"This article has been removed and we are investigating how it made it through our review process."
Against all common sense and good taste, a now-removed AI-generated travel article published by Microsoft recommended that tourists headed to Ottawa, Canada should visit a food bank — a place that feeds the needy — in the same breath it recommended checking out a local hockey game.
"Headed to Ottawa? Here's what you shouldn't miss!" reads its title, written under the official byline of "Microsoft Travel."
The embarrassing listicle was spotted by tech writer Paris Marx on Thursday. It ranked the Ottawa Food Bank smack dab in third place among the capital's must-see tourist attractions, only below The Winterlude Festival and the National War Memorial — all of which it calls "beautiful attractions" that you "cannot miss!"
"We observe how hunger impacts men, women, and children on a daily basis... People who come to us have jobs and families to support, as well as expenses to pay," reads the AI's prose, assuming the first person perspective of the food bank for some reason — or maybe a royal "we?"
And, as a tasteless closer, the AI tries to be cute: "Consider going into it on an empty stomach."
Understandably, the Ottawa Food Bank was upset by its inclusion in a bubbly travel piece.
"Needless to say, this is not the type of messaging or 'story' we would ever put out or wish to be included in," Samantha Koziara, communications manager at the Ottawa Food Bank, told The Verge in a statement.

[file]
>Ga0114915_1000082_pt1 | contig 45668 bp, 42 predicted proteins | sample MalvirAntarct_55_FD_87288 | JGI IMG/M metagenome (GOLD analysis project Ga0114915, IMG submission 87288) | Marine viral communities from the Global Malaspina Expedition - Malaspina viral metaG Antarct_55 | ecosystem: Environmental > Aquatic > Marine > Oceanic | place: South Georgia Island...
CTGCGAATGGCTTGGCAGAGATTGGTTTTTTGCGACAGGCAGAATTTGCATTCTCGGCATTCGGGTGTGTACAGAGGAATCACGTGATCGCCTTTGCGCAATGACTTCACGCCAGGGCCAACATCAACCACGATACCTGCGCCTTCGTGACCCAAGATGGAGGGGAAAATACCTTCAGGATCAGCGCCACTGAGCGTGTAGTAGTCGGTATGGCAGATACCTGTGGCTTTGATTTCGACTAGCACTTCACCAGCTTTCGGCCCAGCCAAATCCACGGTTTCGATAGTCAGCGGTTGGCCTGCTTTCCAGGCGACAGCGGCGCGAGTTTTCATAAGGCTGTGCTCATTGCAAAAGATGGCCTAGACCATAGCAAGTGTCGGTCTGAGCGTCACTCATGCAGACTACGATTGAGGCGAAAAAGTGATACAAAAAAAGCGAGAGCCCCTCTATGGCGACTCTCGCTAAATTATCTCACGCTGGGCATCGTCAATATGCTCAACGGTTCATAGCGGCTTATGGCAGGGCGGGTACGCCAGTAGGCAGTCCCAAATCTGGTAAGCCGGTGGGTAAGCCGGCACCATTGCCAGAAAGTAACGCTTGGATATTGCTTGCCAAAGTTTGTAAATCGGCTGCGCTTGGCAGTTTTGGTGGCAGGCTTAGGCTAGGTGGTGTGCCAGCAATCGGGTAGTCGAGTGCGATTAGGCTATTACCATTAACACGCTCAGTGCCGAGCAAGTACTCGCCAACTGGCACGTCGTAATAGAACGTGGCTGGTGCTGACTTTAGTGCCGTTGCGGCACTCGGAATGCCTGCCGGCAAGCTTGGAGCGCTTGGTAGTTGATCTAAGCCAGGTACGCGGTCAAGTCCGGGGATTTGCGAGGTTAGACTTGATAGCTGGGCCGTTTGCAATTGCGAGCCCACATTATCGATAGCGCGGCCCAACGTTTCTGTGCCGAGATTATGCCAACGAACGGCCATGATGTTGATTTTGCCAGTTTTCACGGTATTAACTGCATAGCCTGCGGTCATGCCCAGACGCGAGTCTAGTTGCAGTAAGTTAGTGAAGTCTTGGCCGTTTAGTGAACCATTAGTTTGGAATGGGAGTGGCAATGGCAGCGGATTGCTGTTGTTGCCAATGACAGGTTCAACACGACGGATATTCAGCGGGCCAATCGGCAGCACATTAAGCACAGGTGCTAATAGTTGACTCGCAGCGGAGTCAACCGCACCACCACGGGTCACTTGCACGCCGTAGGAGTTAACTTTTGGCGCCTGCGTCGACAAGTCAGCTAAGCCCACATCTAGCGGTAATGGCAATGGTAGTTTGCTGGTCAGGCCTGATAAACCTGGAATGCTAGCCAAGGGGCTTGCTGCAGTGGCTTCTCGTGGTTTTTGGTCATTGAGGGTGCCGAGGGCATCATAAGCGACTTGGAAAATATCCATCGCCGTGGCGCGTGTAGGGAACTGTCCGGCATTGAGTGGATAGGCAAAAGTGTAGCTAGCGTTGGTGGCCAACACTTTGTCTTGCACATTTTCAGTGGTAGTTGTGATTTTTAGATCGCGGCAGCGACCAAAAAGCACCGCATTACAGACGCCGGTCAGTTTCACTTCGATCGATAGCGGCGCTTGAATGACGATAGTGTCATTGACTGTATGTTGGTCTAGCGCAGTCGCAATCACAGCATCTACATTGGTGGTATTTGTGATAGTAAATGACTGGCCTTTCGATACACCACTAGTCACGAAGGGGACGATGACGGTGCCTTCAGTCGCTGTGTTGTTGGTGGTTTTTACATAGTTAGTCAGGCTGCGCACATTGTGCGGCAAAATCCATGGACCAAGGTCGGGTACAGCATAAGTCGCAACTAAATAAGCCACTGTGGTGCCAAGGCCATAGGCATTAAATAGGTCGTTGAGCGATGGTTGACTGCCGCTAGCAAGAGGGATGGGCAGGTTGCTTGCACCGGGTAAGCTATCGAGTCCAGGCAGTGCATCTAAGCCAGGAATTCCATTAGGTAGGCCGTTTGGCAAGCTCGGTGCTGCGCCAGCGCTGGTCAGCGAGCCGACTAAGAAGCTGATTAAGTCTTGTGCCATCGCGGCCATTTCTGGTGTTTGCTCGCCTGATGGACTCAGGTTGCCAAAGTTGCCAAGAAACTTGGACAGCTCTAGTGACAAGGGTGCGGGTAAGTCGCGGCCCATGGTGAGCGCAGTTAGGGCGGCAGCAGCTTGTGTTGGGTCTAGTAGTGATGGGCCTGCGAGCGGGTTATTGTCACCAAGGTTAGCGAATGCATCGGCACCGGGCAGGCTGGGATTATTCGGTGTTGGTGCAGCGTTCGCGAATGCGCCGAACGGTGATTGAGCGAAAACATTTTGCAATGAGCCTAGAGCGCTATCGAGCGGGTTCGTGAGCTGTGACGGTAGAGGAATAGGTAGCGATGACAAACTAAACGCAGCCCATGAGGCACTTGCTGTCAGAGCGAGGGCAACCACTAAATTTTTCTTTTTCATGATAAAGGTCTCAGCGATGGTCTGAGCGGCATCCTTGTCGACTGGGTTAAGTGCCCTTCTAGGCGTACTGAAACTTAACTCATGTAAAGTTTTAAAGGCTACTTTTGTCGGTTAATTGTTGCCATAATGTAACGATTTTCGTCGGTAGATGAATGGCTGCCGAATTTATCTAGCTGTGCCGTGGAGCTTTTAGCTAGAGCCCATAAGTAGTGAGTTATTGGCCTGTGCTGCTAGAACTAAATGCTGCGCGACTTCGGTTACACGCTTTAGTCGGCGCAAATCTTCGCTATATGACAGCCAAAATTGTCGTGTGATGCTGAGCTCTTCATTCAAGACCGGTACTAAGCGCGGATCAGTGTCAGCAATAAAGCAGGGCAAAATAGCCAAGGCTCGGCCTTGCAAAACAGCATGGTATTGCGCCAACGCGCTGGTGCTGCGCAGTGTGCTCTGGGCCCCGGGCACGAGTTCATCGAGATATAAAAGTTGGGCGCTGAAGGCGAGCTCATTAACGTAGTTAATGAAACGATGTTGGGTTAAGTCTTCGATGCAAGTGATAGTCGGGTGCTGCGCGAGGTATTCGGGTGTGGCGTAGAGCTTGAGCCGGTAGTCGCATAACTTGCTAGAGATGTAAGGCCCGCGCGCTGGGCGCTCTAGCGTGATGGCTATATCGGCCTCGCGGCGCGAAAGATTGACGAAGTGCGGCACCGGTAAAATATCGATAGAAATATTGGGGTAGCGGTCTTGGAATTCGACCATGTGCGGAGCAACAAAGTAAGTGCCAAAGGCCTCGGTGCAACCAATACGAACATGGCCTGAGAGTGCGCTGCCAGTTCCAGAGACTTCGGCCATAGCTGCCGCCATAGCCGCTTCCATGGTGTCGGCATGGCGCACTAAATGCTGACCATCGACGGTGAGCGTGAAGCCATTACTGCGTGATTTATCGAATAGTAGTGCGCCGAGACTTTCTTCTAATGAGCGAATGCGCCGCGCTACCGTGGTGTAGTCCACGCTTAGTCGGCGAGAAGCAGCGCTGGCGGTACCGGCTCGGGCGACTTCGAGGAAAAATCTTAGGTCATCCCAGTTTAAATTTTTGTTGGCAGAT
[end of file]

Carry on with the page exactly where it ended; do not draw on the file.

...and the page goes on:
"The 'empty stomach' line is clearly insensitive and didn't pass by a (human) editor," she added. "To my knowledge, we haven’t seen something like this before — but as AI gets more and more popular, I don’t doubt an increased number inaccurate / inappropriate references will be made in listicles such as this."
Following reporting by The Verge, the article was hastily taken down by Microsoft.
"This article has been removed and we are investigating how it made it through our review process," Jeff Jones, Microsoft's senior director of communications, told the outlet.
A one-off take down is simply not enough, though. Microsoft's entire AI-generated catalogue should be suspect, as it's been remorselessly churning out AI-generated articles ever since it fired dozens of its journalists and editors at MSN in 2020. A lot of that output is obviously shoddy, if not outright fake news.
That seemingly every other AI-generated article requires removal after being subjected to a modicum of scrutiny should ring alarm bells to both readers and publishers — but for now, the AI journalism experiment shows no signs of relenting.
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